A final report submitted by the Swedish Defence Forum to Defence Minister Peter Hultqvist proposes a major defence overhaul, dubbed “the greatest reinforcement since the 1940s”.
The goal of the defence expansion is to allow the country to survive three months without international assistance in case of a military attack.
Among other things, the report suggests restoring the Norrland regiment stationed in Arvidsjaur and the Gothenburg amphibian battalion on Sweden’s west coast alongside two brand new regiments, whose location is yet to be defined. Furthermore, an air wing in Uppsala shall be restored. The number of submarines will be increased from four to five, and more of the current-generation Jas Gripen fighter jets will be retained, the Swedish daily Dagens Nyheter reported.
Sweden’s war organisation shall also be expanded from 60,000 to 90,000, including the Home Guard and civilians. The annual number of conscripts shall also be increased, from 3,000 to 8,000 people.
The entire defence logistics, management and other support functions must be expanded, the report said, calling for major investments in quantity equipment such as trucks, special vehicles and ammunition. The acquisition of new material must be guided by the “design to cost” principle.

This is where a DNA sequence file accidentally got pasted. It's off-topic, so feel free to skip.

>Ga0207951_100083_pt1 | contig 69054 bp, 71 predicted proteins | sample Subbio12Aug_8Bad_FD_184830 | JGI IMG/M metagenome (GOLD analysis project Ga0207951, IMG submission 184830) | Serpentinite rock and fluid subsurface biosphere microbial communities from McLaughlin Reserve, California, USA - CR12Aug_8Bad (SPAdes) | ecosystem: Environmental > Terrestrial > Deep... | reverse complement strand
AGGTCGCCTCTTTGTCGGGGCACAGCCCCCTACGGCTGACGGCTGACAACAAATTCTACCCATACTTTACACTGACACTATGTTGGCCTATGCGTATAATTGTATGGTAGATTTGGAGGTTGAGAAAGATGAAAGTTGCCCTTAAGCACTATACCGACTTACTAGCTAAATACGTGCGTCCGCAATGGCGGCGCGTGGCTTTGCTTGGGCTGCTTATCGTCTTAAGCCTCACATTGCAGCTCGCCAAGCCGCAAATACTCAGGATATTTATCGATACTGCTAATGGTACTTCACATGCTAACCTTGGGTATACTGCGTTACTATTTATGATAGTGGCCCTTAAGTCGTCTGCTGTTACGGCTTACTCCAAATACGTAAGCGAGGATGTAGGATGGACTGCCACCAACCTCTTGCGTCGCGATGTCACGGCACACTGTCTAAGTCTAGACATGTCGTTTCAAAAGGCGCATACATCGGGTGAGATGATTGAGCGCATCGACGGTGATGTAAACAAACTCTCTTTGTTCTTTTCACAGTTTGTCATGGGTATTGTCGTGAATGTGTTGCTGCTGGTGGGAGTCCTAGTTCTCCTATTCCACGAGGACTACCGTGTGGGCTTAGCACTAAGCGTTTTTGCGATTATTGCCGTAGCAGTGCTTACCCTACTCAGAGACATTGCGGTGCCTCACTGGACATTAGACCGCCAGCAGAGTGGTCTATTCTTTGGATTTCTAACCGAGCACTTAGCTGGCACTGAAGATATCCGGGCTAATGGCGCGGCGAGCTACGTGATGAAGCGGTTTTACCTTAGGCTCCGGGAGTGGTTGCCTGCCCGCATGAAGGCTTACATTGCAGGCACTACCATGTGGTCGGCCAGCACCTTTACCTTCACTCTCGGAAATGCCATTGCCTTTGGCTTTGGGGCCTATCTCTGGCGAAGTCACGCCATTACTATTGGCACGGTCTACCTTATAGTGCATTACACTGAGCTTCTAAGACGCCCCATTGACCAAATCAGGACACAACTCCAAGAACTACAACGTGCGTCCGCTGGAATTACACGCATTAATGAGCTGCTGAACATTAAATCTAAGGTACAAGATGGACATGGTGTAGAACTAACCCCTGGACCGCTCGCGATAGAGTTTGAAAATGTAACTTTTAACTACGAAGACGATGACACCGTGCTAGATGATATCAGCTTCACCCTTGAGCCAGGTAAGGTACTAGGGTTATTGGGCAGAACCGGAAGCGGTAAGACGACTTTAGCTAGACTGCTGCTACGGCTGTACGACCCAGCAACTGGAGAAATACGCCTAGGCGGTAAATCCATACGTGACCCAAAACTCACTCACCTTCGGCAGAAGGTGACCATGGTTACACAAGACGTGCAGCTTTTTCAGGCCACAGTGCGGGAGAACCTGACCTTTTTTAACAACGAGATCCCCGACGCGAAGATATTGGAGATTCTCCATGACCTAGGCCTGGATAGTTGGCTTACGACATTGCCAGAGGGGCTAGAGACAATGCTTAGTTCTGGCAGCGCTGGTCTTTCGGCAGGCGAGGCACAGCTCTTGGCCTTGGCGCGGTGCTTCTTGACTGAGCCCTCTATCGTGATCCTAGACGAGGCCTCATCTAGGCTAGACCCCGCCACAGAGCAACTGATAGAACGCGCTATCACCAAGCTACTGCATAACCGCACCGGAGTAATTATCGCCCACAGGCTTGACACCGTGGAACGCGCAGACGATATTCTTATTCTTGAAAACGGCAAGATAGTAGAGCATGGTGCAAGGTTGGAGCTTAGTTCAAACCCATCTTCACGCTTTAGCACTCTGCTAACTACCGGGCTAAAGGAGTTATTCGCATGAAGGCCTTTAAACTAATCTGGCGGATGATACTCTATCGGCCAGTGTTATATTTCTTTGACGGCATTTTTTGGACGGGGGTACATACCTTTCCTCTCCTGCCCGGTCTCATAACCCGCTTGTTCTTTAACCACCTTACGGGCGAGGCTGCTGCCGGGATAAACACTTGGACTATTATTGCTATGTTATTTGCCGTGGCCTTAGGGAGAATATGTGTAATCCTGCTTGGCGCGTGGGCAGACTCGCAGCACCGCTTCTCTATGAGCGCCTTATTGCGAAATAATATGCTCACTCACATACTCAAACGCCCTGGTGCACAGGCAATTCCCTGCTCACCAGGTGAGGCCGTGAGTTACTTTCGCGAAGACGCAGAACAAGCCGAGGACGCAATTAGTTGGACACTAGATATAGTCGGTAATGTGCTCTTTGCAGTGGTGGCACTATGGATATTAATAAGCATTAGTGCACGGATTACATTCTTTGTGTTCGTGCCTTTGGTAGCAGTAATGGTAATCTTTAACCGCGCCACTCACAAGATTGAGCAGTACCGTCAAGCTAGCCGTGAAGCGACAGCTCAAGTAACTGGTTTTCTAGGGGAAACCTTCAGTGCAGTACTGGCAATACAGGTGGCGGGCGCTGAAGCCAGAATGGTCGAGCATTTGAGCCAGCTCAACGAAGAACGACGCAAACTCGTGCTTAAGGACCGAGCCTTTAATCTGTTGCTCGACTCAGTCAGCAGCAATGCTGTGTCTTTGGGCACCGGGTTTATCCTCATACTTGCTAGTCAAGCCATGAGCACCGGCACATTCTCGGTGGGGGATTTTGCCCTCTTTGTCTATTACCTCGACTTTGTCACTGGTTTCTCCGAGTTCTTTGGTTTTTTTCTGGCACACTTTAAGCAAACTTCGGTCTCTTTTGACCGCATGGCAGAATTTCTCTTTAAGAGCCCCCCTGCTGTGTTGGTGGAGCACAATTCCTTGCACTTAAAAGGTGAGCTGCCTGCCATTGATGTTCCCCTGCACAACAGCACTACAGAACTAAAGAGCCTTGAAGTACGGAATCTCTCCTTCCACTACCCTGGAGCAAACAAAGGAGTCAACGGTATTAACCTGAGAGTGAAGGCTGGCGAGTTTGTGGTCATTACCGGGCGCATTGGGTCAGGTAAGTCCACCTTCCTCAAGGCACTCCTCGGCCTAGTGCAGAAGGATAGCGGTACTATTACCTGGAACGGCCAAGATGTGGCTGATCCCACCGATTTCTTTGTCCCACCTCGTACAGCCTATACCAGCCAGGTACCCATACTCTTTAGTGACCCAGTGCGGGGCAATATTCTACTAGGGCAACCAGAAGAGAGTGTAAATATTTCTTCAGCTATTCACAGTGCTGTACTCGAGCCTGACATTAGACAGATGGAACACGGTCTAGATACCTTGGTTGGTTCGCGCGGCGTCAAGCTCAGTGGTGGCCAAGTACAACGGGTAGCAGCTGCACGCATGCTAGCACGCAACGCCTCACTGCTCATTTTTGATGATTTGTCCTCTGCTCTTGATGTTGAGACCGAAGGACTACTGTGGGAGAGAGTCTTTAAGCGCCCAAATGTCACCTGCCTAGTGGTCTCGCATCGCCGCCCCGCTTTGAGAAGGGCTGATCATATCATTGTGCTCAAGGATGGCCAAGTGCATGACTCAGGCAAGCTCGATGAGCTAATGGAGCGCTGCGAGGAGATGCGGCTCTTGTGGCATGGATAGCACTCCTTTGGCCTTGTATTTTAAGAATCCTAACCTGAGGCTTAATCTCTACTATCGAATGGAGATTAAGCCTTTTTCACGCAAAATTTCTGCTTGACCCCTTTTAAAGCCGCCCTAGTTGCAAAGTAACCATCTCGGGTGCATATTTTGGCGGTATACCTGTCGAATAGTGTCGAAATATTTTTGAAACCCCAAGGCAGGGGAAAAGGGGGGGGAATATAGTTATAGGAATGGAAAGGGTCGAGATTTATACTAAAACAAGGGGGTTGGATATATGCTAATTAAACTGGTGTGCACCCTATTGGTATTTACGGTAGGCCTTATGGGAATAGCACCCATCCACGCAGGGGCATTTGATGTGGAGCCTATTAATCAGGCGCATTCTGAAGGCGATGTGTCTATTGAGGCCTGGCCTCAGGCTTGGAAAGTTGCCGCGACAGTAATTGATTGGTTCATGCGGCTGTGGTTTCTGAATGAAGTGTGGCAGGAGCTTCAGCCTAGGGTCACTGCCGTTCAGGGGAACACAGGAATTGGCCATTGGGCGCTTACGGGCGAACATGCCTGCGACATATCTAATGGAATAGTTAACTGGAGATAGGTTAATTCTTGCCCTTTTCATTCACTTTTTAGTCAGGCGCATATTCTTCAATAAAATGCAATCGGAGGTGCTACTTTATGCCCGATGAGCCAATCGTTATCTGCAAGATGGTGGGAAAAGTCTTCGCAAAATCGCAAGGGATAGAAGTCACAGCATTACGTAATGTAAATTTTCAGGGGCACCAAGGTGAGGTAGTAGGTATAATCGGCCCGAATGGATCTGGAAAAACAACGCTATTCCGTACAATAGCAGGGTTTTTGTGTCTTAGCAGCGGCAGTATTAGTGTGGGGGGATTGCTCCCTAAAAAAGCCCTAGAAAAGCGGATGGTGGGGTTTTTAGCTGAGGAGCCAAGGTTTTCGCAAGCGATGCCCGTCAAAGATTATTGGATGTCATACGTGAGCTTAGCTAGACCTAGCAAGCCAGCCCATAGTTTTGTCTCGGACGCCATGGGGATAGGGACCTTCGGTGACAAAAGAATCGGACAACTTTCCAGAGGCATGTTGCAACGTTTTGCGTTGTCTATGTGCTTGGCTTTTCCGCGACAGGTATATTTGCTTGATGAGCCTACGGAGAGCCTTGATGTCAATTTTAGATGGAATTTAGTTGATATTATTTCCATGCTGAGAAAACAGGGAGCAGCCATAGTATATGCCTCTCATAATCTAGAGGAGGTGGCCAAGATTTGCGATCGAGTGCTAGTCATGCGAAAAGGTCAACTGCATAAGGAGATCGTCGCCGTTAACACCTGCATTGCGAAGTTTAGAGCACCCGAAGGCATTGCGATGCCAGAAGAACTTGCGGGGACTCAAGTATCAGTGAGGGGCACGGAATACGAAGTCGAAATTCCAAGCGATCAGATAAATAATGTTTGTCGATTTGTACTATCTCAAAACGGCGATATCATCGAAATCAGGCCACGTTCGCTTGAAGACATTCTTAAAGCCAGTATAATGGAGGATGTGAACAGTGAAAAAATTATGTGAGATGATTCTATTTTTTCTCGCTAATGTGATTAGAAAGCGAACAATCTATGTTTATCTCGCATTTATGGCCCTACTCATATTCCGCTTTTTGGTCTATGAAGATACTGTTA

In total, military spending will be increased by SEK 5 billion ($500 million) per year by 2025, ultimately reaching 1.5 percent of the GDP.
Defence Secretary Björn von Sydow warned of a deteriorated security situation, in which “an armed attack against Sweden cannot be ruled out”, in effect repeating the “Russian threat” mantra often employed by Swedish top brass to justify defence allocations or military beef-ups, such as re-militarising the Baltic island of Gotland after only a decade of demilitarisation.
“The security policy situation has deteriorated in Sweden’s neighbourhood and in Europe. The Russian action in Georgia in 2008, in Ukraine since 2014, as well as in Syria since 2015, shows a Russia willing to use military means to achieve political goals”, von Sydow said, citing “significant limitations in operational ability” the Swedish Armed Forces are currently facing due to personnel shortage and material deficiencies.
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The report named Finland as the country with which Sweden enjoys the deepest military cooperation. Still, the cooperation needs to be ehanced in order to make prompt decisions, the report pointed out.
A separate brigade of 5,000 soldiers was proposed to back up Finland in the event of crisis and war.
“Preparations should be made for up to a brigade, with reinforcement resources, to operate in Finland, in crisis, war danger or war”, von Sydow said.
At present, Sweden’s defence expenditure is about 1 percent of its GDP, which is a far cry from around 3 percent it enjoyed at the height of the Cold War.
The Swedish Armed Forces number about 20,000 active personnel. After about a decade of a volunteer-based army, Sweden resumed conscription, once again amid specualtions of Russia’s “assertive behaviour”.
With the 1814 Swedish-Norwegian War formally being the last one Sweden has participated in, Swedish aircraft took active part in the NATO-led 2011 military intervention in Libya, despite officially being non-aligned.